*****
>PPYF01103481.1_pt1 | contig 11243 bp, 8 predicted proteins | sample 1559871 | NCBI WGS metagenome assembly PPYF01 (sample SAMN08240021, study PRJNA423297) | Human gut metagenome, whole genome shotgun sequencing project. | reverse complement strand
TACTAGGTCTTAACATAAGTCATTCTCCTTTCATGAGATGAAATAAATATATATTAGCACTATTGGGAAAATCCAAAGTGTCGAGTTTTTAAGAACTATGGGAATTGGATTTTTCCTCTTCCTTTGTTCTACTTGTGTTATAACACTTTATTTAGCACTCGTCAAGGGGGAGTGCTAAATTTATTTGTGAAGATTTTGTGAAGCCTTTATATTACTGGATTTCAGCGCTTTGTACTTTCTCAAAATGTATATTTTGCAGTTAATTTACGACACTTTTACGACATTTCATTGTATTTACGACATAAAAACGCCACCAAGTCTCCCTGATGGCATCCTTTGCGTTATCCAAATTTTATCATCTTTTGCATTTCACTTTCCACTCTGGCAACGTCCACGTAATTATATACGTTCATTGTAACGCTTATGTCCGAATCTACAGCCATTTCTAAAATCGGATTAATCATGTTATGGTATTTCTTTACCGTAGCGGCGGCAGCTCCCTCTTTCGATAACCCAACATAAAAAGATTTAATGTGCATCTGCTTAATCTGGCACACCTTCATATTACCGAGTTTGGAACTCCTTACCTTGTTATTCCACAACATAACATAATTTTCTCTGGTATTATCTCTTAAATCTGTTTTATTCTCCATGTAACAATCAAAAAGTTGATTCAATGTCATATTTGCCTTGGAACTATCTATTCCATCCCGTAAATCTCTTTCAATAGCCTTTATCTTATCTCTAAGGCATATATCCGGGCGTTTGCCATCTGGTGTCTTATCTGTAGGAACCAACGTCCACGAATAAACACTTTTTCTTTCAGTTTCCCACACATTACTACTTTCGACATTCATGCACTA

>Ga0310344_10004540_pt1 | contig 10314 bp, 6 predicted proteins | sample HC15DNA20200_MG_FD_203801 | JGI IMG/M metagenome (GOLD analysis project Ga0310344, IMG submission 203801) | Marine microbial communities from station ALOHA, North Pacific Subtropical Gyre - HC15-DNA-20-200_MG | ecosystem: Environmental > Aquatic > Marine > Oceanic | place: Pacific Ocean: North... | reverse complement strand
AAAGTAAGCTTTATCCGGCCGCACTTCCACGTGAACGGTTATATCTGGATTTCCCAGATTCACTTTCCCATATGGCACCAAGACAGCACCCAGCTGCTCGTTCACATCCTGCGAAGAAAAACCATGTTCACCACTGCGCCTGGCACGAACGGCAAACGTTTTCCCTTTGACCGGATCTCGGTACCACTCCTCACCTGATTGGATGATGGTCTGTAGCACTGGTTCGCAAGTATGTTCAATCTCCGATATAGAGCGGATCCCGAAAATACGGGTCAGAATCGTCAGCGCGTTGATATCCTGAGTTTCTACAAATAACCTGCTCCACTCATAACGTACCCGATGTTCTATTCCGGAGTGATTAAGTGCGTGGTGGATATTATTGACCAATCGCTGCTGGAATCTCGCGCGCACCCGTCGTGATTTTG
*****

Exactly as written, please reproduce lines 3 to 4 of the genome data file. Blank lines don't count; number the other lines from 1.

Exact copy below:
>Ga0310344_10004540_pt1 | contig 10314 bp, 6 predicted proteins | sample HC15DNA20200_MG_FD_203801 | JGI IMG/M metagenome (GOLD analysis project Ga0310344, IMG submission 203801) | Marine microbial communities from station ALOHA, North Pacific Subtropical Gyre - HC15-DNA-20-200_MG | ecosystem: Environmental > Aquatic > Marine > Oceanic | place: Pacific Ocean: North... | reverse complement strand
AAAGTAAGCTTTATCCGGCCGCACTTCCACGTGAACGGTTATATCTGGATTTCCCAGATTCACTTTCCCATATGGCACCAAGACAGCACCCAGCTGCTCGTTCACATCCTGCGAAGAAAAACCATGTTCACCACTGCGCCTGGCACGAACGGCAAACGTTTTCCCTTTGACCGGATCTCGGTACCACTCCTCACCTGATTGGATGATGGTCTGTAGCACTGGTTCGCAAGTATGTTCAATCTCCGATATAGAGCGGATCCCGAAAATACGGGTCAGAATCGTCAGCGCGTTGATATCCTGAGTTTCTACAAATAACCTGCTCCACTCATAACGTACCCGATGTTCTATTCCGGAGTGATTAAGTGCGTGGTGGATATTATTGACCAATCGCTGCTGGAATCTCGCGCGCACCCGTCGTGATTTTG